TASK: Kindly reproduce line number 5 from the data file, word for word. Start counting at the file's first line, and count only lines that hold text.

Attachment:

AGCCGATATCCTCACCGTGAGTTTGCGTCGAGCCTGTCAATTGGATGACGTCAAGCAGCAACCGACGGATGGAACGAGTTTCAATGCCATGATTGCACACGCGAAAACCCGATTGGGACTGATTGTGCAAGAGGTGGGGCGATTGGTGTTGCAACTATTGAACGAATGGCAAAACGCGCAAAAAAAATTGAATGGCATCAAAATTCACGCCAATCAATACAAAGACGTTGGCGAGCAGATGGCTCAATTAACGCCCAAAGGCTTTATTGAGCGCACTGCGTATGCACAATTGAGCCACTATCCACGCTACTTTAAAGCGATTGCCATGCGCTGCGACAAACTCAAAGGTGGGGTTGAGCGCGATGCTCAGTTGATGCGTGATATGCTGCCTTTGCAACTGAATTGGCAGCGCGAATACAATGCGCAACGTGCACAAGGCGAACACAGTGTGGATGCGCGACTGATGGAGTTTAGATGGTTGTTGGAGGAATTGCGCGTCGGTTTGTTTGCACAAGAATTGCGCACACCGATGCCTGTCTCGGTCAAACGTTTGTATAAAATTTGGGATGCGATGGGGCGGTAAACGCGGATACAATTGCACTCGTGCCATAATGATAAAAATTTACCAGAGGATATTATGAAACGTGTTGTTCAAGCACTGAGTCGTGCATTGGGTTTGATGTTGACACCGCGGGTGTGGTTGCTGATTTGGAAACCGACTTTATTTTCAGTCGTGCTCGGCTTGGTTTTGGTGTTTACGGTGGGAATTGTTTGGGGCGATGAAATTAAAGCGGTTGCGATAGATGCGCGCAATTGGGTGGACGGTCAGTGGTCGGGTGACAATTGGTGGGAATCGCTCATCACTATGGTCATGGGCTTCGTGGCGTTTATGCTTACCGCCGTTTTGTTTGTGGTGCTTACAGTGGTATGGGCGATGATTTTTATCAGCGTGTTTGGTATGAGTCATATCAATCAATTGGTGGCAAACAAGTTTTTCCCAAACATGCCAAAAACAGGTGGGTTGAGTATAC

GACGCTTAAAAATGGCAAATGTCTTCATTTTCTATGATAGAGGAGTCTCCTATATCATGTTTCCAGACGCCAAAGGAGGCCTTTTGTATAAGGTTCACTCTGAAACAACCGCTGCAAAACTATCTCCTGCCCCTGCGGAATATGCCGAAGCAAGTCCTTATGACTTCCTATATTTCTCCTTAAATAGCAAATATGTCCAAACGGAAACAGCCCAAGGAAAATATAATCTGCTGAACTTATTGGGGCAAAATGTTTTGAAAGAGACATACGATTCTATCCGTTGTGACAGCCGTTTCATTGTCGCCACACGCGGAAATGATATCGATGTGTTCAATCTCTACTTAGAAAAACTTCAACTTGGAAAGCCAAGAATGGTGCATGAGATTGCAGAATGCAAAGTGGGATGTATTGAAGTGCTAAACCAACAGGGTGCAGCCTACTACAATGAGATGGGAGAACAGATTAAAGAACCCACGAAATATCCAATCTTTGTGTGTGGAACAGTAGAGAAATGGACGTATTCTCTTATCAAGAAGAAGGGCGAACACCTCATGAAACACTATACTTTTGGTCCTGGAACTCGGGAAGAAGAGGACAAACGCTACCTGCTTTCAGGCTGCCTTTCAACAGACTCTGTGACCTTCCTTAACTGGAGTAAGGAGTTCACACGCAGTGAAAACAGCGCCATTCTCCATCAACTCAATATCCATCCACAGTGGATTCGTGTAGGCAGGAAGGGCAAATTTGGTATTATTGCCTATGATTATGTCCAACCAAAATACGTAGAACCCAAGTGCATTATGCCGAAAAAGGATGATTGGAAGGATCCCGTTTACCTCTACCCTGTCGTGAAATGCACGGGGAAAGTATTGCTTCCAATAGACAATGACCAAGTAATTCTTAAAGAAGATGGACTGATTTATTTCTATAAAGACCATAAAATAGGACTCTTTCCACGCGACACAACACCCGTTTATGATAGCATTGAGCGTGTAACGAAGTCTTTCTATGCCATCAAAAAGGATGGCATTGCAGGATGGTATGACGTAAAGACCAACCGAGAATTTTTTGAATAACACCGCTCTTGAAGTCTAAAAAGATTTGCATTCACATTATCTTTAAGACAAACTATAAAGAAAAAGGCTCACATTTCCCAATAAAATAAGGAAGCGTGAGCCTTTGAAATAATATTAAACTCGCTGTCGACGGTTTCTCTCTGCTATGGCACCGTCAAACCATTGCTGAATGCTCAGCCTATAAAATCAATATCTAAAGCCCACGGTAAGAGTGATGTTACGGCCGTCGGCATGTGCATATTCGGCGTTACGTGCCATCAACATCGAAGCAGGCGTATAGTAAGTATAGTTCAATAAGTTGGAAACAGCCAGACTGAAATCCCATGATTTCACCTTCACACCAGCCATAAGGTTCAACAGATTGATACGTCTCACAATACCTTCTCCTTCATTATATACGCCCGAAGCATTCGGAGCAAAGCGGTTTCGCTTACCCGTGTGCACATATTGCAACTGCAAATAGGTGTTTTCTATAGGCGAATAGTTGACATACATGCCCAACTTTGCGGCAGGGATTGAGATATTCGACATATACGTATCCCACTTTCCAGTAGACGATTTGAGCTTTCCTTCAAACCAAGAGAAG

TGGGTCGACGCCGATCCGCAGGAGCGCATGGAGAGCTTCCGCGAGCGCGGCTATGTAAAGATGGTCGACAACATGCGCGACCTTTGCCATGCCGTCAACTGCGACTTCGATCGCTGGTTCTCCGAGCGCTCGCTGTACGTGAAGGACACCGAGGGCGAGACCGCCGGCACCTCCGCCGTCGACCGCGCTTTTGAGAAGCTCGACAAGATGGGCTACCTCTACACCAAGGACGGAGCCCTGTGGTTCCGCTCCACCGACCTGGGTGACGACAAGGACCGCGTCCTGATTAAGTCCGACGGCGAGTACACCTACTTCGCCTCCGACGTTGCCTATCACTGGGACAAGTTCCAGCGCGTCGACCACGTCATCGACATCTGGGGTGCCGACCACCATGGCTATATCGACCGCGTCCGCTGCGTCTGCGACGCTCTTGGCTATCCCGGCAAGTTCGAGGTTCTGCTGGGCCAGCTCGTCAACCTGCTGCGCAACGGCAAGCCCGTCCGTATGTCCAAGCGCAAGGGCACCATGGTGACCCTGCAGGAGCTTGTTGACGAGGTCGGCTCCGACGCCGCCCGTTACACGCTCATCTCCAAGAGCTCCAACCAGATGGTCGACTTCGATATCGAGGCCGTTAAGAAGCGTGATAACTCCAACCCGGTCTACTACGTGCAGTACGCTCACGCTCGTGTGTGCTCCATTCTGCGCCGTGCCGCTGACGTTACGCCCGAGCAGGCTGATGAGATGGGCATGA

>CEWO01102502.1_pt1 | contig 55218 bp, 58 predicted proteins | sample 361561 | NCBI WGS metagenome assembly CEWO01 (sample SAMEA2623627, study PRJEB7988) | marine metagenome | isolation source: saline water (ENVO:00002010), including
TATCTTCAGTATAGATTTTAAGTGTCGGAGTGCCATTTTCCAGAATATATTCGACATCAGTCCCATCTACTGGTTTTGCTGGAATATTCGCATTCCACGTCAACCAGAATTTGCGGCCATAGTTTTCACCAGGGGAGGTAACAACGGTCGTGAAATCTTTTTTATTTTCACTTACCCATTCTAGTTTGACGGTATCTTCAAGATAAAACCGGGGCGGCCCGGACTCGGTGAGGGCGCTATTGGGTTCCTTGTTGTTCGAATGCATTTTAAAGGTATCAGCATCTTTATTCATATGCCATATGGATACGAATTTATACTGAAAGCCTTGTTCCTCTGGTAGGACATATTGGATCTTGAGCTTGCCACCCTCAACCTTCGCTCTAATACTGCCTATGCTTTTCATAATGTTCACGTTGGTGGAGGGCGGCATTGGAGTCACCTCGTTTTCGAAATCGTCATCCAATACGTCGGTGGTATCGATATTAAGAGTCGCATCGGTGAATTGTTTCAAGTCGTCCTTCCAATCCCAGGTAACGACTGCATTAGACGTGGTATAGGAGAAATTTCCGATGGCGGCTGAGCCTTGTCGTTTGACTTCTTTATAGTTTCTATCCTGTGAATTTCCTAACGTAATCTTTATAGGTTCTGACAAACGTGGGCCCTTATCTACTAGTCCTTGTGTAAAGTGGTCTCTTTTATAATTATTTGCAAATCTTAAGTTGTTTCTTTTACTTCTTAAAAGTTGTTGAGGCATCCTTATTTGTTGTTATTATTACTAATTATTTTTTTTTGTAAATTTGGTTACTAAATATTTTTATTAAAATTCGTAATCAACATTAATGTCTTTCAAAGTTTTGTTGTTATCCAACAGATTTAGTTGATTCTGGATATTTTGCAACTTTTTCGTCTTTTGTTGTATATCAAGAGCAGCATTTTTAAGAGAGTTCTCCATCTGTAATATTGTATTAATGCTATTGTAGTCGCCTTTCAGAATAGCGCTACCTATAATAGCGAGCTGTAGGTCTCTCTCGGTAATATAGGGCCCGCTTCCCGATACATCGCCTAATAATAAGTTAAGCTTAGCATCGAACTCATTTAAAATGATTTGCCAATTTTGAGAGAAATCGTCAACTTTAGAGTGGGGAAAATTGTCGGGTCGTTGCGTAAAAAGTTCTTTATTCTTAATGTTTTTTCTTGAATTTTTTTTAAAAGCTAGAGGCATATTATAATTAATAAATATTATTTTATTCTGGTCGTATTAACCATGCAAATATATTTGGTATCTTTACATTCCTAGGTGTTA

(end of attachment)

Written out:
TATCTTCAGTATAGATTTTAAGTGTCGGAGTGCCATTTTCCAGAATATATTCGACATCAGTCCCATCTACTGGTTTTGCTGGAATATTCGCATTCCACGTCAACCAGAATTTGCGGCCATAGTTTTCACCAGGGGAGGTAACAACGGTCGTGAAATCTTTTTTATTTTCACTTACCCATTCTAGTTTGACGGTATCTTCAAGATAAAACCGGGGCGGCCCGGACTCGGTGAGGGCGCTATTGGGTTCCTTGTTGTTCGAATGCATTTTAAAGGTATCAGCATCTTTATTCATATGCCATATGGATACGAATTTATACTGAAAGCCTTGTTCCTCTGGTAGGACATATTGGATCTTGAGCTTGCCACCCTCAACCTTCGCTCTAATACTGCCTATGCTTTTCATAATGTTCACGTTGGTGGAGGGCGGCATTGGAGTCACCTCGTTTTCGAAATCGTCATCCAATACGTCGGTGGTATCGATATTAAGAGTCGCATCGGTGAATTGTTTCAAGTCGTCCTTCCAATCCCAGGTAACGACTGCATTAGACGTGGTATAGGAGAAATTTCCGATGGCGGCTGAGCCTTGTCGTTTGACTTCTTTATAGTTTCTATCCTGTGAATTTCCTAACGTAATCTTTATAGGTTCTGACAAACGTGGGCCCTTATCTACTAGTCCTTGTGTAAAGTGGTCTCTTTTATAATTATTTGCAAATCTTAAGTTGTTTCTTTTACTTCTTAAAAGTTGTTGAGGCATCCTTATTTGTTGTTATTATTACTAATTATTTTTTTTTGTAAATTTGGTTACTAAATATTTTTATTAAAATTCGTAATCAACATTAATGTCTTTCAAAGTTTTGTTGTTATCCAACAGATTTAGTTGATTCTGGATATTTTGCAACTTTTTCGTCTTTTGTTGTATATCAAGAGCAGCATTTTTAAGAGAGTTCTCCATCTGTAATATTGTATTAATGCTATTGTAGTCGCCTTTCAGAATAGCGCTACCTATAATAGCGAGCTGTAGGTCTCTCTCGGTAATATAGGGCCCGCTTCCCGATACATCGCCTAATAATAAGTTAAGCTTAGCATCGAACTCATTTAAAATGATTTGCCAATTTTGAGAGAAATCGTCAACTTTAGAGTGGGGAAAATTGTCGGGTCGTTGCGTAAAAAGTTCTTTATTCTTAATGTTTTTTCTTGAATTTTTTTTAAAAGCTAGAGGCATATTATAATTAATAAATATTATTTTATTCTGGTCGTATTAACCATGCAAATATATTTGGTATCTTTACATTCCTAGGTGTTA